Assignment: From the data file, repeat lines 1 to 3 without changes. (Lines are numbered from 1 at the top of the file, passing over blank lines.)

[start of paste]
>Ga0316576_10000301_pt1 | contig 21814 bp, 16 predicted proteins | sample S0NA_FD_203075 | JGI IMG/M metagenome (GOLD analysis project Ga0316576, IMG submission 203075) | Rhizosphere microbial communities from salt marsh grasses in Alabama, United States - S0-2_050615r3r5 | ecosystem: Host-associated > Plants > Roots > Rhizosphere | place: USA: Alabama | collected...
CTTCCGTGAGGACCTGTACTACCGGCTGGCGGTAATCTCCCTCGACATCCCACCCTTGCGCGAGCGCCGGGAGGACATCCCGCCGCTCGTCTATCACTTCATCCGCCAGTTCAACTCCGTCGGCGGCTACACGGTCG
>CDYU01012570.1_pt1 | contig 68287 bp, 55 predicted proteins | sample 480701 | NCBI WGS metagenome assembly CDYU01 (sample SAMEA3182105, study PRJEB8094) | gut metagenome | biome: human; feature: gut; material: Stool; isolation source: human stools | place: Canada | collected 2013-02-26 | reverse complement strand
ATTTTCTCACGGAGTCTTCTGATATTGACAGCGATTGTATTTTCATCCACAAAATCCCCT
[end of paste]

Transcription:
>Ga0316576_10000301_pt1 | contig 21814 bp, 16 predicted proteins | sample S0NA_FD_203075 | JGI IMG/M metagenome (GOLD analysis project Ga0316576, IMG submission 203075) | Rhizosphere microbial communities from salt marsh grasses in Alabama, United States - S0-2_050615r3r5 | ecosystem: Host-associated > Plants > Roots > Rhizosphere | place: USA: Alabama | collected...
CTTCCGTGAGGACCTGTACTACCGGCTGGCGGTAATCTCCCTCGACATCCCACCCTTGCGCGAGCGCCGGGAGGACATCCCGCCGCTCGTCTATCACTTCATCCGCCAGTTCAACTCCGTCGGCGGCTACACGGTCG
>CDYU01012570.1_pt1 | contig 68287 bp, 55 predicted proteins | sample 480701 | NCBI WGS metagenome assembly CDYU01 (sample SAMEA3182105, study PRJEB8094) | gut metagenome | biome: human; feature: gut; material: Stool; isolation source: human stools | place: Canada | collected 2013-02-26 | reverse complement strand